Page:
It’s August! We have hit our stride, riding the summer rhythm. We’re relaxing into our predictable days and weeks, enjoying each other. The two kids play together so much, so cute!! No interruptions to our flow: no commute to school, no rush to be on time, no tears from making up after the separation. The jealousy of little bro getting mom all to himself for SO many hours! All of that is forgotten, phew. We are swinging along in our California coastal summer.
There is sun and ease. The predictable pace frees up more time and energy for creativity. The children guide us towards new habits and routines: legos after breakfast and dancing in cumbia dress after rest time. I’m trying out storytelling, learning songs on the quena (South American alternative to the recorder!), making stuff with felt and yarn with my girl. Bread day means experimenting with homemade jams. Every day, the two of them play together for hours and hours, in their own world, together. *sigh*
Also there is fog and gray gloom. The demand to pick up that tiny blue lego helmet *NOW* and for the 50th time today. Tiny beads scattered everywhere. Friends from the worm bin “visiting” us inside the house. Packing one and a half ham and cheese sandwiches cut into triangles . . . again. And I am so successful in shielding us from the stresses of the outside world, that sometimes I forget how to communicate with normal adults. I read over each email a million times before sending, sure that I must sound like a martian. I spend so much time alone that I’m not sure if I make sense to anyone else anymore! A little buzz of worry that I’ll get it so so wrong.
It’s a new kind of companionship that really fulfills me. It’s a feeling I remember from Quaker meeting in the woods with my youth summer camp. Feeling like you are alone even though you’re together, and in a natural setting, where your mind can drift up to the treetops in the expansive sky, but in good company. Being with friends who can feel this kind of peace, side by side, without having to explain it all.
Here is our Weekly Summer Rhythm, in pictures.
Monday: Farm Day
Wednesday: Neighborhood Outing and then Backyard Garden
Thursday: Beach Day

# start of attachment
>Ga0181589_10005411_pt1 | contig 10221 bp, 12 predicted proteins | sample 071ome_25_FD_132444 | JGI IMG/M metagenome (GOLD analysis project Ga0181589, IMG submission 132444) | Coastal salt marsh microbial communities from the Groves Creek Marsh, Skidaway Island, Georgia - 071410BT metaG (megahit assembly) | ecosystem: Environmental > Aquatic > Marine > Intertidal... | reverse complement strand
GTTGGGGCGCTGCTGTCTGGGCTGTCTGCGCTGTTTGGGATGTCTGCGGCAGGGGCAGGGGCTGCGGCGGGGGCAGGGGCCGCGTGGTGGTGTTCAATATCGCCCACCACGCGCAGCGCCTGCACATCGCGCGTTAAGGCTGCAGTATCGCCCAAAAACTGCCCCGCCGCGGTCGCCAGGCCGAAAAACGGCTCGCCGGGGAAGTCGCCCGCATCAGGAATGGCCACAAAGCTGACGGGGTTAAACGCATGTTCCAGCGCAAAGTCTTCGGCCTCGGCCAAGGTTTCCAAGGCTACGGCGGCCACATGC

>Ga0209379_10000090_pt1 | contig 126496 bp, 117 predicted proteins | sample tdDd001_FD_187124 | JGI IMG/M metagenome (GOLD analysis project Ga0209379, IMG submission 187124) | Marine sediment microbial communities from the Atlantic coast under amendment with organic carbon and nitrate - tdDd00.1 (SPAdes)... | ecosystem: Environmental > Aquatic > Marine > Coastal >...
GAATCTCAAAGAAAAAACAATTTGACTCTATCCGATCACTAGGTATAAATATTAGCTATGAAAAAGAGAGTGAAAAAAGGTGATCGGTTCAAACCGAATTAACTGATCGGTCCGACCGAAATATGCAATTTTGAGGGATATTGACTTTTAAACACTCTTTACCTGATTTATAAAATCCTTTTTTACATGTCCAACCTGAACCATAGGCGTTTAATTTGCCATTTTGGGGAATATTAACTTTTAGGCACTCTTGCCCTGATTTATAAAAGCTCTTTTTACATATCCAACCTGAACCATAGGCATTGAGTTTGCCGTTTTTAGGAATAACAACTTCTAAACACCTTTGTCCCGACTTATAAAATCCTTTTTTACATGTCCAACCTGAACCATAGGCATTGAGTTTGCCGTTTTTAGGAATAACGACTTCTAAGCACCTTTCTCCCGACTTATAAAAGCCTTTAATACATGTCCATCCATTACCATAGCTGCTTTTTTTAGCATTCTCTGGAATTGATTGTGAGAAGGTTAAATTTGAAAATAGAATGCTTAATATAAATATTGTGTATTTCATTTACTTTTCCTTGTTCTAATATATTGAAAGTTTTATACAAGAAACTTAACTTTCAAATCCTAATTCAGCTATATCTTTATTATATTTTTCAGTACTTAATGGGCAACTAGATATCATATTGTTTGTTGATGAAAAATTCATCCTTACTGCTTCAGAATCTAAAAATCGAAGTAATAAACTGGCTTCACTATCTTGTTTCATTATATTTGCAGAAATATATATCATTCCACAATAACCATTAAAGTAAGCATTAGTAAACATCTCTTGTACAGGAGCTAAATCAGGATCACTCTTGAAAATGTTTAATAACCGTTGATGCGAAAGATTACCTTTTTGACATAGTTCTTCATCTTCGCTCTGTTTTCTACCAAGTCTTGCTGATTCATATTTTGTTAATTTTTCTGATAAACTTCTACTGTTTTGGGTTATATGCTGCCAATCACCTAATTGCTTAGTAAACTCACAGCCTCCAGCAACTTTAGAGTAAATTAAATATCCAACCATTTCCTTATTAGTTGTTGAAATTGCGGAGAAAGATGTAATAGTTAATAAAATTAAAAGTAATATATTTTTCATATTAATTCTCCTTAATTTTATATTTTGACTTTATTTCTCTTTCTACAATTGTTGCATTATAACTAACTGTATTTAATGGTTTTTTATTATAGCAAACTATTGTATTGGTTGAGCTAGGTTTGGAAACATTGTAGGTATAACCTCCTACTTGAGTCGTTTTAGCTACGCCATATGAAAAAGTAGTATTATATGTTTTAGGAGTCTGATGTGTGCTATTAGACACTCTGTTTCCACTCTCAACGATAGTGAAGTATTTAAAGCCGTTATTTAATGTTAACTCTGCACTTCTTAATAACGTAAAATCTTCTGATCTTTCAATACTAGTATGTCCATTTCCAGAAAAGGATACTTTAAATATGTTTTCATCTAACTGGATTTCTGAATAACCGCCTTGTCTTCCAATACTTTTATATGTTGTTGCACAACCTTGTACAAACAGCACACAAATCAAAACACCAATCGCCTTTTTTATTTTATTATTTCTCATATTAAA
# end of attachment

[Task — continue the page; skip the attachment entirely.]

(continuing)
Friday: Local Park and Bread & Jam Day
Also we harvested potatoes and laughed a lot:
Also, we’ve had some transformative Waldorf education as a family. We spent a week at the Nurturing Family Life Program put on by BACWTT. It was Waldorf summer camp for the whole family. We were immersed, together, in Waldorf wisdom at a deep level, helping us to connect the dots between the kids’ school life and home life. A huge boost for both of us parents in our capacity to find the meaning and the way forward in the many tedious and challenging moments of family life.
And I’ve continued studying and reworking the cycle of the year in our family life, with mentoring from Lisa B. Finding inspiration in California’s coastal prairies and in stories and songs from South America. Here are my latest scribbles.
I think a lot about the gray and gloomy fog of our summer. It feels suffocating and moody when I think I should be bright and sunny. I’ve whined and complained, wallowing in the gloom. Until, I drew the first drawing above. Without the fog, we would suffer the unrelenting desert heat of inland California, up to 100 degrees where my husband goes to work. The fog cools us, brings relief, moisture to our baking drought. Restfulness and balance to our bright and intense days. And the diversity of wildlife! Plants that harvest the fog, living on the border between sea and prairie. We are a borderland, between ocean and earth.
Part of me is asleep all summer like the wild diversity of seeds, sleeping on the hot dry prairie soil, waiting for the rains. Like underground roots and tubers, keeping cool and out of sight, tucked in to mother earth. I think the cerebral part of me has floated away, taking a break as the heart and hands take over for a while. The slow and steady of summer is the solstice’s effect felt throughout the weeks of long days: the peak of the Earth’s tilting motion when it stands still, before turning back. The moment of rest at the end of the exhale.
Meanwhile, the prairie is still busy; voles and gophers till and fertilize the soil underneath the dry prairie in preparation for autumn. Maybe the coyotes and hawks have taken refuge in the forest giving the little guys a break. Once condors circled here, waiting for the carcasses of those who didn’t survive the baking heat. And the ocean, too, is surging below the surface under the quiet fog, circling cold currents of nutrients upwards and outwards, upwelling.
The long slow exhale of summer, waiting for either fire or rain to wake us up and bring our life forces back into ourselves. Back from their journey out into the cosmos, gathering energy closer to the sun.
I’m trying to keep breathing, too, as the earth exhales, and enjoy the moment. Happy Summer to all!
Last three photos: Chigüirito in the coastal scrub, P on the Serpentine Prairie, and below, serpentine rock with native grasses. The image of true California native summer.